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RE: We're Not Getting Older, We're Getting DUMBER

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I emailed Mike. He's checking to se how his name was involved, but he
provided this information (a copy of an article) about what the reference
was to. It looks like it was the load side, not the resistance side, that
had the effect of causing the collapse.

Bob Shaw

Ferrybridge Cooling Towers Collapse

On the 1st November 1965, during high winds, three out of a group of eight
cooling towers at Ferrybridge 'C' Power Station collapsed, with the
remaining towers sustaining severe structural damage. The towers, each 375
feet high, had been constructed closer together than was usual and had
greater shell diameters and shell surface area then any previous towers. The
design and construction contract for the towers had been given to Film
Cooling Towers (concrete) Ltd. in 1962.

High winds were considered to be the trigger for the collapse, but an
inquiry found the exact cause to be an amalgamation of several other factors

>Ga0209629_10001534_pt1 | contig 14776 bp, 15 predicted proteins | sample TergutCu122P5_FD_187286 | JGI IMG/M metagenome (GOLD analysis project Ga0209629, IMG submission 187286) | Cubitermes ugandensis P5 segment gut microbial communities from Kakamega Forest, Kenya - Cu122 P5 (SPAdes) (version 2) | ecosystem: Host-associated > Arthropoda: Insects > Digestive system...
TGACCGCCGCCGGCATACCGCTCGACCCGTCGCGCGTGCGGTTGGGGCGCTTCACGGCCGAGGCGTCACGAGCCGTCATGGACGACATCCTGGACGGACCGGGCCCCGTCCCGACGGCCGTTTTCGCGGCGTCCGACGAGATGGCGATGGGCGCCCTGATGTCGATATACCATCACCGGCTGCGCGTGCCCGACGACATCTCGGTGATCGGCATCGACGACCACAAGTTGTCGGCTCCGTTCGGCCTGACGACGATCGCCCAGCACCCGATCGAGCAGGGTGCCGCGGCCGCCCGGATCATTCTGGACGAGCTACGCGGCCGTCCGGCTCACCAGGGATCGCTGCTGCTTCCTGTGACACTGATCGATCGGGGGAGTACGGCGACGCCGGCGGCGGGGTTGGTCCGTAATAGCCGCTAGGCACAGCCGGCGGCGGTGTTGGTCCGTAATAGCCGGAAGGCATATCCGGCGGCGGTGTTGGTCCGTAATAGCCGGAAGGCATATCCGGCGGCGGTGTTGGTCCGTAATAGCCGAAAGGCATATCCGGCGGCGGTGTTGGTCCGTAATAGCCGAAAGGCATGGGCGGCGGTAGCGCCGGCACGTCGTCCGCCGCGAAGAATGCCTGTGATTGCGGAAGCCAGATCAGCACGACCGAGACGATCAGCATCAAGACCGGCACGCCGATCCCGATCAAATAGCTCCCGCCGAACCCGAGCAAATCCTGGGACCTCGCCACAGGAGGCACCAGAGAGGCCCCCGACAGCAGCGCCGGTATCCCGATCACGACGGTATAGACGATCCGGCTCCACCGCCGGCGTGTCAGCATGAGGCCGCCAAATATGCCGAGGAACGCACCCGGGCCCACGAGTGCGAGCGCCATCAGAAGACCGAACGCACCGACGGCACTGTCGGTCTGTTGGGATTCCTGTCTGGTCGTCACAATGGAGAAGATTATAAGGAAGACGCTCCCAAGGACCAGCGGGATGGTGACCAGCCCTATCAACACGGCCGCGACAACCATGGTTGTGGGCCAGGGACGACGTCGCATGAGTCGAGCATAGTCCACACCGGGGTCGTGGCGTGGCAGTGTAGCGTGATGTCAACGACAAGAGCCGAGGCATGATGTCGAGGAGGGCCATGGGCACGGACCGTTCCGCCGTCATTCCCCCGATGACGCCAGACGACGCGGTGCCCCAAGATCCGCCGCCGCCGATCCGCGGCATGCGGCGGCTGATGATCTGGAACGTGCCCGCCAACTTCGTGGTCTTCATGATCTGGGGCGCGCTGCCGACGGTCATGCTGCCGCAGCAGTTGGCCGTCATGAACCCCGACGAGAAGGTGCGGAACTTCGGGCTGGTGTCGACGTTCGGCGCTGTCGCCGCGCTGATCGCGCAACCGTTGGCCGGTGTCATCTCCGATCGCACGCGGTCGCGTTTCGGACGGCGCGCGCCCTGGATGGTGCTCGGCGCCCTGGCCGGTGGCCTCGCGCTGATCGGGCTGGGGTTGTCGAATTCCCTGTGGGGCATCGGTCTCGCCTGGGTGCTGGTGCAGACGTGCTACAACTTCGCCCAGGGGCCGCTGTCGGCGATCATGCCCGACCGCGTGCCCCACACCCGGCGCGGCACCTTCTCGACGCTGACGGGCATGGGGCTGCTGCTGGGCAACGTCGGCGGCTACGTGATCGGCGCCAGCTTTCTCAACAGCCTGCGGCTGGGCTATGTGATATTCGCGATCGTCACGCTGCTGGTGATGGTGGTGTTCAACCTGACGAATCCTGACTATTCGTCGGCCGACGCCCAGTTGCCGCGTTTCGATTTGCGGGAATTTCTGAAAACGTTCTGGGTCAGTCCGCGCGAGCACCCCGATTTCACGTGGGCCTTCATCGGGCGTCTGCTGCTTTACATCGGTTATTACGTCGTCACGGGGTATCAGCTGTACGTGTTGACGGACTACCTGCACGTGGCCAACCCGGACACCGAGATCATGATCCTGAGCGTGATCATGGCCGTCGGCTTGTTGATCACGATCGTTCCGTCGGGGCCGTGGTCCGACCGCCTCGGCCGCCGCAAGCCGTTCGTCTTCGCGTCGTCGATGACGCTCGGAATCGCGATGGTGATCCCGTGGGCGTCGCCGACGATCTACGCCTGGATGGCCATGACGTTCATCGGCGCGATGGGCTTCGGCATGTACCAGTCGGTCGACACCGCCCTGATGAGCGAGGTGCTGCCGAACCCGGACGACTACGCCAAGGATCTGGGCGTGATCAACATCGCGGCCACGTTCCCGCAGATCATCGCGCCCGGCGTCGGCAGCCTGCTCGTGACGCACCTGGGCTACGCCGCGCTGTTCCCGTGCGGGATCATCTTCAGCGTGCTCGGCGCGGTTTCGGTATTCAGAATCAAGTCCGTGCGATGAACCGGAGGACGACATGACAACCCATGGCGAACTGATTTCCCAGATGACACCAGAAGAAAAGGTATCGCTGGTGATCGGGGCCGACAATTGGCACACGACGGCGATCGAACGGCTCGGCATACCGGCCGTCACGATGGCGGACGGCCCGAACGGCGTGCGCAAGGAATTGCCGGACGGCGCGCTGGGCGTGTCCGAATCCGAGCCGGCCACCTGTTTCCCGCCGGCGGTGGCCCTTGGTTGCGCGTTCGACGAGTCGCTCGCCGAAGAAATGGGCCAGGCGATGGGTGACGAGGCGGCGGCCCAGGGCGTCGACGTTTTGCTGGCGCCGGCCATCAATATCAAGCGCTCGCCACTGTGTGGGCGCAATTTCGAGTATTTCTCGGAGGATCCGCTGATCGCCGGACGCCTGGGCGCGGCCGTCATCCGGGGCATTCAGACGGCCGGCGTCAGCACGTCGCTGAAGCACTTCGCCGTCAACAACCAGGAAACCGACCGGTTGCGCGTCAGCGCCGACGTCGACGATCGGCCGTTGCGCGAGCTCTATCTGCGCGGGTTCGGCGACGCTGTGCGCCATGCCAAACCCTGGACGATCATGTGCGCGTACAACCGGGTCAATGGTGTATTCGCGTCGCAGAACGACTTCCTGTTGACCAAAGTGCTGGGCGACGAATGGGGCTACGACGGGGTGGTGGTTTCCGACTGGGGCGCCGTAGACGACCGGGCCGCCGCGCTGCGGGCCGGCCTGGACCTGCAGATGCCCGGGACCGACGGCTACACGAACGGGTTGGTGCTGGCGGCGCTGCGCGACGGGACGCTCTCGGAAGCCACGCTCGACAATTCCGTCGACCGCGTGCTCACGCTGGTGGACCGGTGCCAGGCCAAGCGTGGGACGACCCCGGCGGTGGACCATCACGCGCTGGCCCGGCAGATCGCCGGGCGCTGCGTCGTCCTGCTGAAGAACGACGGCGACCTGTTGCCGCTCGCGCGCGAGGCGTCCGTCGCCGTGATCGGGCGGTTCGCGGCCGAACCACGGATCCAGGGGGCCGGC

in their design: 

British Standard wind speeds had not been used in the design resulting in
the design wind pressures at the top of the tower being 19% lower than it
should have been.

Basic wind speed was interpreted and used as the average over a one minute
whereas, in reality, the structures are susceptible to much shorter gusts.

The wind loading had been based on experiments using a single isolated
tower. The
grouping of the towers created turbulence on the leeward ones - the ones
that did actually collapse.

Safety margins had not really covered any uncertainties in the wind
There had been, it was decided, a serious underestimation of the wind
loading in the initial design.

Fortunately, no one was killed or injured in the accident.

-----Original Message-----
From: Gary Hodgson & Associates [mailto:ghodgson(--nospam--at)] 
Sent: Thursday, January 26, 2006 8:16 AM
To: seaint(--nospam--at)
Subject: Re: We're Not Getting Older, We're Getting DUMBER 

I recently quoted a transmission tower that failed when
designed by ASD where they say it probably would not
have failed if designed by LFRD.  My source (they) was
Mike Gilmor at the Canadian Institute of Steel
Construction-phone 416-491-4552.

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